In the 1970s, Sheila Johnson offered a simple explanation for this curious sociological phenomenon. Johnson concluded that our Christmas card sending habits are biased toward individuals believed to be higher up in the pecking order. In fact, instead of our fellow colleagues, we would much prefer to wish our employers happy holidays, even if they had never deemed us worthy of such a gesture themselves. She proposed that every one of these seemingly well-intentioned greetings cards came attached with an ulterior motive. In the classic example of the ambitious desk jockey and the draconian supervisor, it all boils down to shameless point scoring. Grovelling has to start somewhere, so why not with an expensive Clinton’s card?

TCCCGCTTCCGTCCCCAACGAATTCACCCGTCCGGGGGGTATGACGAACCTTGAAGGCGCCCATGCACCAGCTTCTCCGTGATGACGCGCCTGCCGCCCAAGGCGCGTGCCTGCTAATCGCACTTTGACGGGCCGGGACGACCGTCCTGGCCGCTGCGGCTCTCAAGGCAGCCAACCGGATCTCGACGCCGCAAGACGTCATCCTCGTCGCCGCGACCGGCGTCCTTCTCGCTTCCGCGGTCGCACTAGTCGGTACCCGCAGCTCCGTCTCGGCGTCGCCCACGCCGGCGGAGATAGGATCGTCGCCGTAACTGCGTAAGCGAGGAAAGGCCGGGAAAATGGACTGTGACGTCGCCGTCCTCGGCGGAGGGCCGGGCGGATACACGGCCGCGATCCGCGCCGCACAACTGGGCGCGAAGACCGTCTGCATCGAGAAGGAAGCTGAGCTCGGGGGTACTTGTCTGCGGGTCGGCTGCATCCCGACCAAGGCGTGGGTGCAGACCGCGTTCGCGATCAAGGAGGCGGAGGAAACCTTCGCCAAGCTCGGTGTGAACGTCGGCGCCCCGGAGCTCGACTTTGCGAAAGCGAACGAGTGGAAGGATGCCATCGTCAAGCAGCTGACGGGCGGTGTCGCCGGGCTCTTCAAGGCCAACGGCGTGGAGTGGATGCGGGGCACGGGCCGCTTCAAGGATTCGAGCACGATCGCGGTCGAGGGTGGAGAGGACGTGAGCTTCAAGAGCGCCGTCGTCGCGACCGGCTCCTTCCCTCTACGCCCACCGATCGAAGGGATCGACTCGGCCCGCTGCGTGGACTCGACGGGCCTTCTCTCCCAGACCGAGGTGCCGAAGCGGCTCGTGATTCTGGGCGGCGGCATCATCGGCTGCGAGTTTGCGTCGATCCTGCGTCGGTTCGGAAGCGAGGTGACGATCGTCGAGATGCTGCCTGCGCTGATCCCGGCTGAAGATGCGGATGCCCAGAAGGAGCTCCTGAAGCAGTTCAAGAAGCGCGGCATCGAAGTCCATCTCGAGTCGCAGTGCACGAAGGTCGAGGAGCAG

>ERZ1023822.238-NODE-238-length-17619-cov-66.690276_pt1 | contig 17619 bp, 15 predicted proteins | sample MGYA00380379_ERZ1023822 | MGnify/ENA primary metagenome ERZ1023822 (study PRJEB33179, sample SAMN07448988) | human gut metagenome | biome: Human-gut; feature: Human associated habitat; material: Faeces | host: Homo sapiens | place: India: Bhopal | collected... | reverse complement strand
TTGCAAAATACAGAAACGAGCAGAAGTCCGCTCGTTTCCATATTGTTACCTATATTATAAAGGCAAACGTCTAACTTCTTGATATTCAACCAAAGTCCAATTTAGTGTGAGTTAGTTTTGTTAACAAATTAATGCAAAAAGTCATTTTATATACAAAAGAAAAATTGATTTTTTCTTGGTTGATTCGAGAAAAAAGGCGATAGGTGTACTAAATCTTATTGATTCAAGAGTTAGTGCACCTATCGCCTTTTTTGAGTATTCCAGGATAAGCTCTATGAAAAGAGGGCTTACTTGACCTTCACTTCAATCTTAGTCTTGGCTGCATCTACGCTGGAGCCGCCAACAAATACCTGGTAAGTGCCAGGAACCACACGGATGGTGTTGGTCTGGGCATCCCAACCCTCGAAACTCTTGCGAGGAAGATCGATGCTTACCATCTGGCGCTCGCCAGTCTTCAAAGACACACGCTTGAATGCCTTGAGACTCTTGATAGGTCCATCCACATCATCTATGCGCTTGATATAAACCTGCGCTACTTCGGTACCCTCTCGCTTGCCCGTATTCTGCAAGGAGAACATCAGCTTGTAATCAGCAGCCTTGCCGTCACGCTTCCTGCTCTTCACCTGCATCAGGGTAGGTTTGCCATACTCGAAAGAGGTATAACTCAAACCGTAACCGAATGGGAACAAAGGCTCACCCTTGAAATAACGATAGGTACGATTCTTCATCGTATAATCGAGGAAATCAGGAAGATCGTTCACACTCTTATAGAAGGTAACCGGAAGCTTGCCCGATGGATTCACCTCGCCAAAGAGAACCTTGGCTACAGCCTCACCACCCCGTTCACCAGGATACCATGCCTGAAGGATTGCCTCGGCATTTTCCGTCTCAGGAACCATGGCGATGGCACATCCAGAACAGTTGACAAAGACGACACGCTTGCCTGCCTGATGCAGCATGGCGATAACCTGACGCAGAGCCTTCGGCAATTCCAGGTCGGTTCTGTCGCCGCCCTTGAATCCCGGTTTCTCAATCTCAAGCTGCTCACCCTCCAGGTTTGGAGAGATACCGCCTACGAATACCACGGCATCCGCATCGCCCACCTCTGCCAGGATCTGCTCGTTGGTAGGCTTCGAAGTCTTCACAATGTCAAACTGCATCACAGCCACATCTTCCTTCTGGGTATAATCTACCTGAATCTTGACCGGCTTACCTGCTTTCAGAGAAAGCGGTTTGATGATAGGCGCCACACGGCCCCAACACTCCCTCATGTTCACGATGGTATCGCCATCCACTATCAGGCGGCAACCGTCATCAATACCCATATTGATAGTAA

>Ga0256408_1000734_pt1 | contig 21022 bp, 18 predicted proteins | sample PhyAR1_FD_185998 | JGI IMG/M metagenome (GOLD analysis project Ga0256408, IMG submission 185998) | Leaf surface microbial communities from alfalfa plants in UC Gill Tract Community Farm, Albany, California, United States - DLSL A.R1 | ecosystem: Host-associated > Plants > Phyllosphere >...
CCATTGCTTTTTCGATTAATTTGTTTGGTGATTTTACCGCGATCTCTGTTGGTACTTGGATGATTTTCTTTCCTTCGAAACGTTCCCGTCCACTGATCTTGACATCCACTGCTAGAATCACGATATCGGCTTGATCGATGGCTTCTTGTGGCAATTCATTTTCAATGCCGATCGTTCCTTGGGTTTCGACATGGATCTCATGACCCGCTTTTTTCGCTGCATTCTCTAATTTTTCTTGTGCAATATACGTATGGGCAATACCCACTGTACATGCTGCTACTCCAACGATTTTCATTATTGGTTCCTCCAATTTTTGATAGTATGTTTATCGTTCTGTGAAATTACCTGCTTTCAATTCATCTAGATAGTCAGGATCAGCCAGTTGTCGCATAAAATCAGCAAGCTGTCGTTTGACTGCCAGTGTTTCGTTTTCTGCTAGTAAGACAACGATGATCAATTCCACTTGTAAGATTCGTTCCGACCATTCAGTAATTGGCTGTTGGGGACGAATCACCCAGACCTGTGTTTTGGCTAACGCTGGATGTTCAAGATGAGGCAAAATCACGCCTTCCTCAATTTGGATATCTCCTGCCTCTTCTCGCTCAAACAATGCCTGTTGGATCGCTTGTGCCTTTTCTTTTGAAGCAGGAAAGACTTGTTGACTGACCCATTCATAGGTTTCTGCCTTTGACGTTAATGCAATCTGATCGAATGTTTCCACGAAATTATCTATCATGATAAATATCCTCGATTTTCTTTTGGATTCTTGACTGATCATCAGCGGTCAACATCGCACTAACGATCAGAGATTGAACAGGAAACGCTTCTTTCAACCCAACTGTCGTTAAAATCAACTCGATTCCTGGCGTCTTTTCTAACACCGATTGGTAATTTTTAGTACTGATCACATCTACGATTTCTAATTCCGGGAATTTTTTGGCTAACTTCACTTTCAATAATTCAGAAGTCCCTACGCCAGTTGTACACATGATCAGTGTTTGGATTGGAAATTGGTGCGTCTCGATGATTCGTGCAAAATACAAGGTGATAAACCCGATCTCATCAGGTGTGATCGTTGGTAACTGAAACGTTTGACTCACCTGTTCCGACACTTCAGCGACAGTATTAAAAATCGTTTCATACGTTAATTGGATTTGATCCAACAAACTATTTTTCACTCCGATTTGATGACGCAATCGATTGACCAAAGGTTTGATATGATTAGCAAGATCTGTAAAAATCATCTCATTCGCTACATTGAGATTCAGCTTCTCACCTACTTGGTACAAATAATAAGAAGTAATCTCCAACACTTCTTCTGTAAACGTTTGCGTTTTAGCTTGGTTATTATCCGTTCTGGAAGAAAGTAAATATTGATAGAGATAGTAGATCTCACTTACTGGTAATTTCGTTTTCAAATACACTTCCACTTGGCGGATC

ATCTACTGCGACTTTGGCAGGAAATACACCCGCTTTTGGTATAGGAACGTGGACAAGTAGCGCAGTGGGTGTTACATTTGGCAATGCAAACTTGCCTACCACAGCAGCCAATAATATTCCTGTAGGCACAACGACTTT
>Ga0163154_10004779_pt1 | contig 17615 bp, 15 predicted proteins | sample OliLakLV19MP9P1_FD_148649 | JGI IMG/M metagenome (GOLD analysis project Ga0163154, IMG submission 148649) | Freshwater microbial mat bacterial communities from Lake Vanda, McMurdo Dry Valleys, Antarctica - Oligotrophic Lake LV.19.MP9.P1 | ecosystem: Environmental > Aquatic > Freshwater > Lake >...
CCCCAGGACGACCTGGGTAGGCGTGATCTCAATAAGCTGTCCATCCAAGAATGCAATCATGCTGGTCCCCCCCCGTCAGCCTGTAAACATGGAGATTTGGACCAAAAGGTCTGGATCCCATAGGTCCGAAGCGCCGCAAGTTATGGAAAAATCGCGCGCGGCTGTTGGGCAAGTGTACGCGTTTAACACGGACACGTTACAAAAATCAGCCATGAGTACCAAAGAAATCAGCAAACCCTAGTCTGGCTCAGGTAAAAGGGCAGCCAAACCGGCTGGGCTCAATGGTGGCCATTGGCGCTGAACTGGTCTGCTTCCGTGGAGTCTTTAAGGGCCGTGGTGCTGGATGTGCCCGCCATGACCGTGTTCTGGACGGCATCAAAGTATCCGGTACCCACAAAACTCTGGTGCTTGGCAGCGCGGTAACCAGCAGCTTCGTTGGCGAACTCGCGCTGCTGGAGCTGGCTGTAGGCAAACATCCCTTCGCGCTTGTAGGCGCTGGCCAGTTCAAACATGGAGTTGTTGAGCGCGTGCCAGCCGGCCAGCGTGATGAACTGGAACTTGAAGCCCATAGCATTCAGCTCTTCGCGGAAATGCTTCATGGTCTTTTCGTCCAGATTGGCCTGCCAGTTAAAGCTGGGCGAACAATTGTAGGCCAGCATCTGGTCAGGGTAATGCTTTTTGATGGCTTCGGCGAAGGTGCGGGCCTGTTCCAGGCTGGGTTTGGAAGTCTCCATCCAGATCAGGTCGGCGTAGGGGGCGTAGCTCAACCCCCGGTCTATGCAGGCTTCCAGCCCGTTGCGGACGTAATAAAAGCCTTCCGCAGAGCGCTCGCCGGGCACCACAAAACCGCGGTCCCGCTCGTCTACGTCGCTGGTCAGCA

Some social scientists would even describe the intentions of this not-so-selfless act as “upwardly mobile”, in other words, a form of cosmopolitan, blue-collar social climbing. After all, that tiny bit of brownnosing might not seem like much at first, but come the next promotion, your boss might just remember that Tweety with Santa Hat card that you send them. And sycophancy is not the only thing that characteristic Thinking of You This Christmas slogan is good for.

If you’ve spend your November racking your brains as to whom to keep on your Christmas card list, you’ll probably attest to the fact these star-spangled pieces of paper are also tools for restructuring our complex social networks. Not sending a card to that bestie whom you recently caught locking tonsils with your ex is one subtle way of telling them that you’d like to see them stumble into a pool of flesh-hungry piranhas. And giving one to someone you hadn’t before could mean that you are secretly vying to become a new member of their social circle.